POLITICS

ISIL Mission: NDP, Liberals Aim To Move Beyond Bombs

03/26/2015 10:59 EDT | Updated 05/26/2015 05:59 EDT
OTTAWA - The question of what role the military should play in halting the spread of radical extremism across the Middle East was at the heart of Thursday's debate about expanding Canada's mission in the region.

The Conservative government has signalled its intent to keep the existing Canadian Forces contingent in Iraq there for another year, and to broaden the mission to include airstrikes in neighbouring Syria.

The Opposition New Democrats want the soldiers pulled out immediately, while the Liberals suggest they could remain, but solely to train existing security forces.

Both opposition parties also called on the government to increase and expand the humanitarian support being provided to both countries.

The government will consider that, said Foreign Affairs Minister Rob Nicholson, but security must come first for the good of the region and for Canadians.

"ISIL's barbarity is an affront to human dignity and to the civilized world," Nicholson said.

"It threatens the very principles that shape Canada's national identity and guide our engagement on the global stage it's violent ideology and expansionist agenda jeopardize Canadian interests and threaten Canadian citizens."

There have been six CF-18 jets, two surveillance planes, a refuelling aircraft and 600 supporting personnel in Iraq since Parliament signed off on the first six-month deployment last fall.

But the NDP says Canada can be involved in that fight in ways that don't involve dropping bombs or training foreign fighters.

They introduced a series of amendments which, among other things, would require the Canadian Forces to stop taking part in airstrikes and training as soon as possible.

"We would take our soldiers out of the theatre," said NDP foreign affairs critic Paul Dewar.

Instead, the NDP would increase humanitarian aid in areas where there would be immediate impact, increase support for refugees, offer help for political stabilization and maintain efforts to stop foreign fighters from joining ISIL's ranks.

"We can save lives, we can build peace to help the people in Iraq," Dewar said.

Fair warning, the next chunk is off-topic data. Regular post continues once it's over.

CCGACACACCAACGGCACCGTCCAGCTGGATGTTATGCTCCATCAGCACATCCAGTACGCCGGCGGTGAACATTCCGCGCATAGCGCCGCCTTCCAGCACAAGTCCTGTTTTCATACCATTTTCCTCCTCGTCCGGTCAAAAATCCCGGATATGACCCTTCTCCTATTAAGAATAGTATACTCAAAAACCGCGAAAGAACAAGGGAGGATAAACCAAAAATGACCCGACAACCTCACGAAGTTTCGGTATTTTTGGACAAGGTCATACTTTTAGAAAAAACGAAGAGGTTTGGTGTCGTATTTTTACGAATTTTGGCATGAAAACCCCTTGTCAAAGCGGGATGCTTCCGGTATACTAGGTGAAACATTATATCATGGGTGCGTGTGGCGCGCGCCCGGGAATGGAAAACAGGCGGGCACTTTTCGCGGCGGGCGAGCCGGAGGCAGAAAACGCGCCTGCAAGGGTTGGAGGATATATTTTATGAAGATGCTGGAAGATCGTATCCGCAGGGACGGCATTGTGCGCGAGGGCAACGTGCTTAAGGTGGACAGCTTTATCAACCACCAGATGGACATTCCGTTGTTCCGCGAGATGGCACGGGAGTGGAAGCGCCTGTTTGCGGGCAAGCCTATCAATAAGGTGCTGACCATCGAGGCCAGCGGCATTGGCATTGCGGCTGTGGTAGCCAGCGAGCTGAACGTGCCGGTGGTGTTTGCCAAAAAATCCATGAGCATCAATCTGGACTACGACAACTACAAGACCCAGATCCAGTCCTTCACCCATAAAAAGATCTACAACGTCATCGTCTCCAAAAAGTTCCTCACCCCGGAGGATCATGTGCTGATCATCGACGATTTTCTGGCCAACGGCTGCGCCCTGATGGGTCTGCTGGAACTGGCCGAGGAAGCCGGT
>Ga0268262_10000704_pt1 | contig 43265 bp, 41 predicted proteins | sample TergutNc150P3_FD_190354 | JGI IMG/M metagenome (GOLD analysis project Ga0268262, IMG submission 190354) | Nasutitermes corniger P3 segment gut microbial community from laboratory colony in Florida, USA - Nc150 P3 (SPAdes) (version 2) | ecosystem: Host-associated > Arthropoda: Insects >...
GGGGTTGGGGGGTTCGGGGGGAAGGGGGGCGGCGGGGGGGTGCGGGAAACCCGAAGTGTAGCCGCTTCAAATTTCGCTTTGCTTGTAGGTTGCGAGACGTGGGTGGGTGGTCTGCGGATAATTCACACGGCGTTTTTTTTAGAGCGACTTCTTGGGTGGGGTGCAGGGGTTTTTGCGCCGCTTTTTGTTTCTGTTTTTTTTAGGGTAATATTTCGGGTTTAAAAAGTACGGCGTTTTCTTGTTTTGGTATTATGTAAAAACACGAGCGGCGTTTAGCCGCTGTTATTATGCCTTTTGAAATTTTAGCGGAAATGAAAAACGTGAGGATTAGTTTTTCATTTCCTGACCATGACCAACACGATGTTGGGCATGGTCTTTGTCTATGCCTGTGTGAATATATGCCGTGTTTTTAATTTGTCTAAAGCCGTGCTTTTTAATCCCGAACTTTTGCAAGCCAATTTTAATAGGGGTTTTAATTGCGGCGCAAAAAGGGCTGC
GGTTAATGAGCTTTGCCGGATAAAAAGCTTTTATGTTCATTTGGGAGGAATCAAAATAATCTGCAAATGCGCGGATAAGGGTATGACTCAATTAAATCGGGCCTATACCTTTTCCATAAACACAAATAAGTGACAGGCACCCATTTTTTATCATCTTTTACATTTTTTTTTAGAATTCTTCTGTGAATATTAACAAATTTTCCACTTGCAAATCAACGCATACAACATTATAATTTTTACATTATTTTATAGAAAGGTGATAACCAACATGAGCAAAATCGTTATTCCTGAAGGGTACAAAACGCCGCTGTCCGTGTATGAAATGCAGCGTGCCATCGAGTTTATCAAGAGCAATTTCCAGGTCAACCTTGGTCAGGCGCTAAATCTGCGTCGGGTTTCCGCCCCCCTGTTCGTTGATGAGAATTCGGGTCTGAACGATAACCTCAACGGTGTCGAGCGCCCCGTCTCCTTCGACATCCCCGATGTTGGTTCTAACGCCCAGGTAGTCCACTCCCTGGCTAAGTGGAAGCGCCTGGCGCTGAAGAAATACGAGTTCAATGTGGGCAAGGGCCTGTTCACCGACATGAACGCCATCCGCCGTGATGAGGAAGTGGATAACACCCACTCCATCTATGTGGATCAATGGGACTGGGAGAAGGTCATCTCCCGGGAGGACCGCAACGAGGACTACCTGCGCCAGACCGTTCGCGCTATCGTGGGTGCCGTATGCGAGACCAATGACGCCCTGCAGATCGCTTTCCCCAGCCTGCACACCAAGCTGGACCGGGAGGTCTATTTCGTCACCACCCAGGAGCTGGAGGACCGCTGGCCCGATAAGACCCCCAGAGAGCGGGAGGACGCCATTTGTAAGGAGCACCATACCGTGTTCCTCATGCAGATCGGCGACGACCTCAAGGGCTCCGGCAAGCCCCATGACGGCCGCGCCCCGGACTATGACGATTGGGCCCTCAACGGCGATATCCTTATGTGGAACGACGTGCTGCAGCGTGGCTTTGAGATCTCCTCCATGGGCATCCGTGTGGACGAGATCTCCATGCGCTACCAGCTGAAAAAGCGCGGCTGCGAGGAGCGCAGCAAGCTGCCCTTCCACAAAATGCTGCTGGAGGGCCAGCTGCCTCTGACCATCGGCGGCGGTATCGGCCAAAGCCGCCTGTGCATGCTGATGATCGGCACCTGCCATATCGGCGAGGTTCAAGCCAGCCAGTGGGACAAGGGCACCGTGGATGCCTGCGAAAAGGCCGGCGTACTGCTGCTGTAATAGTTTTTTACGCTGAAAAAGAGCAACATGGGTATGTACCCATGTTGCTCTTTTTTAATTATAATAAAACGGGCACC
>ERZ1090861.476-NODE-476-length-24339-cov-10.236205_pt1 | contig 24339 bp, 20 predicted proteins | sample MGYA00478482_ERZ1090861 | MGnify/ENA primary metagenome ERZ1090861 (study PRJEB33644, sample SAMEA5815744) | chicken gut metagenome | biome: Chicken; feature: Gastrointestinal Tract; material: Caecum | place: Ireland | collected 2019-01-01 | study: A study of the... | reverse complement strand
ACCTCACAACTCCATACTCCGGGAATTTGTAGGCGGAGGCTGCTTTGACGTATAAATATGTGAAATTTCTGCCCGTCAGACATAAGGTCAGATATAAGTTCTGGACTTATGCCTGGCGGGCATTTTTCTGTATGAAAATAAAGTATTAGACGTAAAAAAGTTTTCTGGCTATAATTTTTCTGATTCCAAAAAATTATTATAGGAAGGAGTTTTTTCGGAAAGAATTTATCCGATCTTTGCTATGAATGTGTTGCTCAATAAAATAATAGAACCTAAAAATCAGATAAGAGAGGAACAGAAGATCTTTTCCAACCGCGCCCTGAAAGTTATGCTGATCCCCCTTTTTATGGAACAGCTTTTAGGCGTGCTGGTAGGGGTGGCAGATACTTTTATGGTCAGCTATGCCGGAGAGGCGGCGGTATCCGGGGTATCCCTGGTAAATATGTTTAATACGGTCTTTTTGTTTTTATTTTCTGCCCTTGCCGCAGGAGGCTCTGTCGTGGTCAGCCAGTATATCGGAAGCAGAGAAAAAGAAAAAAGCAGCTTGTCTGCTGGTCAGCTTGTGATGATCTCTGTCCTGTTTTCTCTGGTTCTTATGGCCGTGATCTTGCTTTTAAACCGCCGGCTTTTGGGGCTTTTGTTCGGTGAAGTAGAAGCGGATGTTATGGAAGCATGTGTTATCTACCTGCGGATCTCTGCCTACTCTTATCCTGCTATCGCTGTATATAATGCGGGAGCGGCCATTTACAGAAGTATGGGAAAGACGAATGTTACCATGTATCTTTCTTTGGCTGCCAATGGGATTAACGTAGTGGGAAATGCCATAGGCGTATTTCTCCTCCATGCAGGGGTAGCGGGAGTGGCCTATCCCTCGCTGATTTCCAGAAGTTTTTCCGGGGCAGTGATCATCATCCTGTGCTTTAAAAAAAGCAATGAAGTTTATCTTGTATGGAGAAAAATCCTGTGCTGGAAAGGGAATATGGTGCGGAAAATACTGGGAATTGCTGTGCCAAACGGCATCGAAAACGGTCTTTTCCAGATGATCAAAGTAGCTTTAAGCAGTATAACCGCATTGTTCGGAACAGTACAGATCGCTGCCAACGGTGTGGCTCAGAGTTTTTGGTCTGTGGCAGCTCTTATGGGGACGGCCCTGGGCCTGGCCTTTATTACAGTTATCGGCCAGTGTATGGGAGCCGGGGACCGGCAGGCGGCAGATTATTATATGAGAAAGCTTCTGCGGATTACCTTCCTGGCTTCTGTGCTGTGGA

The amendments don't rule out a role for the military altogether, proposing military support for the transportation of weapons to help the fight against ISIL.

Liberal defence critic Joyce Murray told the Commons that her party does see a role for soldiers. Over 1,000 Canadians worked as military trainers in Afghanistan, she noted.

"Surely Canada can do more now in Iraq, and we can and must do it away from the front lines."

A contingent of 69 elite Canadian soldiers deployed to northern Iraq last September and have since trained around 650 peshmerga fighters, but debate has persisted about how much of the training is actually putting those soldiers into combat positions.

Expanding the mission into Syria isn't on the table for either opposition party, who see it as expressly supporting Syrian President Bashar Assad.

The Conservatives argue that ISIL is using parts of Syria as a base for fighters and equipment, and can't be allowed space to regroup.

The NDP's amendments also call for the government to regularly report back on the cost of the military and humanitarian contributions.

To date, the military mission has been reported to have cost $122 million and Defence Minister Jason Kenney said Thursday that additional funds will be allocated to his department to cover the incremental costs of the mission.

The Conservatives have spent more than $100 million on assistance to Iraq, and since 2011, more than $700 million has been spent in Syria, though much of it relates to the five years of civil war that have decimated the country.

Canada could be doing more, Murray said.

"Canada can lead an international humanitarian aid intervention that is well funded and well-planned to help those who are suffering," she said.

The debate was set to continue throughout the day Thursday and resume on Monday, with a vote expected Monday night.

Liberal MP Irwin Cotler, considered one of the senior statesmen in the Commons on international rights issues, has said he will abstain again from the vote, as he did in October.

At the time, Cotler said he stayed away in part because the government had said it wouldn't bomb in Syria without the government's consent.

"I remain unable to support the government in this matter because its proposed expansion of Canada's mission continues to allow Assad to assault Syrian civilians with impunity," he said in a statement.

"Moreover, the government's lack of clarity in October has only been compounded by a lack of forthrightness since. "

The government does not need the consent of Parliament to expand the mission, but the Conservatives have made it a custom to seek support in the case of deployments.

Neither the Liberals nor the NDP intend to support the motion, although it's expected to pass nonetheless, given that the Conservatives hold the majority of the seats in the Commons.

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